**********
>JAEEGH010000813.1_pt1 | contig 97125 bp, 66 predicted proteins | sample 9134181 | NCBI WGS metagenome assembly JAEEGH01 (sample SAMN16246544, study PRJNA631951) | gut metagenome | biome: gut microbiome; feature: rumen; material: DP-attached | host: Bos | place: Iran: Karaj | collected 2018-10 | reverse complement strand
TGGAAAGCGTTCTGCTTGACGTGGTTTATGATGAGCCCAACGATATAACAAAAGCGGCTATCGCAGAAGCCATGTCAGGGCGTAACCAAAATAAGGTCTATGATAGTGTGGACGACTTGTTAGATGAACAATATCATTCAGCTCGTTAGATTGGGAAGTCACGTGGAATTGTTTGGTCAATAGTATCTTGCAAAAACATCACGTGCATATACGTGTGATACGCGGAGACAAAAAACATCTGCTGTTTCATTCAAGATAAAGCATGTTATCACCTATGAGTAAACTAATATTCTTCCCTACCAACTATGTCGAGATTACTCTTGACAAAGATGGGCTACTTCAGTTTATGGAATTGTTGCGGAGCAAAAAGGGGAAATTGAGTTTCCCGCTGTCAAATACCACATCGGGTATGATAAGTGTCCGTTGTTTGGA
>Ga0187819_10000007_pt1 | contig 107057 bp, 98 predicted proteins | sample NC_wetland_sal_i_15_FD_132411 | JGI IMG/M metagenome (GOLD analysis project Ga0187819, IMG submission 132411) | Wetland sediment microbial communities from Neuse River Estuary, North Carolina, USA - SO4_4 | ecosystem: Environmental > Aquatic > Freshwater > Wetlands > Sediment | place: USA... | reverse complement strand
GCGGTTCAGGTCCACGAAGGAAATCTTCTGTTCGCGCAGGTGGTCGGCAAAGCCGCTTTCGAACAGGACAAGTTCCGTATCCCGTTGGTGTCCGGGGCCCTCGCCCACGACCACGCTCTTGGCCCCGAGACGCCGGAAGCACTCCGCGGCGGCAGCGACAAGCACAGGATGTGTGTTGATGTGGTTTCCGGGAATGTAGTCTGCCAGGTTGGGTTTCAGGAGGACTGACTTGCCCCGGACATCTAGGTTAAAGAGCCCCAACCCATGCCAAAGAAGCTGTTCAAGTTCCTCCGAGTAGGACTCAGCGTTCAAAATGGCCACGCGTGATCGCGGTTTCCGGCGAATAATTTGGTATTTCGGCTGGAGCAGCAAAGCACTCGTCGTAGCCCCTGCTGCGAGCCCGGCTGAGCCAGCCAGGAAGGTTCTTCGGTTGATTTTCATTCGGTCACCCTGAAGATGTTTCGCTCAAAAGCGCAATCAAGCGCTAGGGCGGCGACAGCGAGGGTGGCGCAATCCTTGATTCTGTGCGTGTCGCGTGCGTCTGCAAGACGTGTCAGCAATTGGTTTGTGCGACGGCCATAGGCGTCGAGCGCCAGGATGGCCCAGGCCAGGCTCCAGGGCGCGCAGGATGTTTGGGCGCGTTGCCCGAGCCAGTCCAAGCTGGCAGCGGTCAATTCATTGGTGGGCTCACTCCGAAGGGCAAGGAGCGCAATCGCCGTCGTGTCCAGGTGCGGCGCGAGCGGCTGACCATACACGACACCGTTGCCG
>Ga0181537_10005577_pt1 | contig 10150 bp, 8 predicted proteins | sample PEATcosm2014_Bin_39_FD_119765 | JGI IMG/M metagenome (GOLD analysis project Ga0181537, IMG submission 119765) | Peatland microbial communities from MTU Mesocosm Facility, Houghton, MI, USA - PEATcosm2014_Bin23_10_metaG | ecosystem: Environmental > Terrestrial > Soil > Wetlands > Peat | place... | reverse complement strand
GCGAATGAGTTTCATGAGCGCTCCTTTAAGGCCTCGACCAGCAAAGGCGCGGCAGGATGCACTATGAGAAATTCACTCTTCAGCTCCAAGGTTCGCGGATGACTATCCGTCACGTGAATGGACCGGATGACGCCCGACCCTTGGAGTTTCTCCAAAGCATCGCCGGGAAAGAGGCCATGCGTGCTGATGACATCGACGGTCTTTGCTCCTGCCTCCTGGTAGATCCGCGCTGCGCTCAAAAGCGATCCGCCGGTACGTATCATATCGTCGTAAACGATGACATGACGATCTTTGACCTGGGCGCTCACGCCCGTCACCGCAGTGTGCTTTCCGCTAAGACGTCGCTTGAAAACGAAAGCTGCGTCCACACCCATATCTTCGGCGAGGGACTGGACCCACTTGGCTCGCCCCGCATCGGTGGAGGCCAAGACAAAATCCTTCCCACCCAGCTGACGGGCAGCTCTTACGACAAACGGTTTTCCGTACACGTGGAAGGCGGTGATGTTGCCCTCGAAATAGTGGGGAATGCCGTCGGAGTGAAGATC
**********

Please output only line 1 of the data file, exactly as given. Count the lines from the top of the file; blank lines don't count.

>JAEEGH010000813.1_pt1 | contig 97125 bp, 66 predicted proteins | sample 9134181 | NCBI WGS metagenome assembly JAEEGH01 (sample SAMN16246544, study PRJNA631951) | gut metagenome | biome: gut microbiome; feature: rumen; material: DP-attached | host: Bos | place: Iran: Karaj | collected 2018-10 | reverse complement strand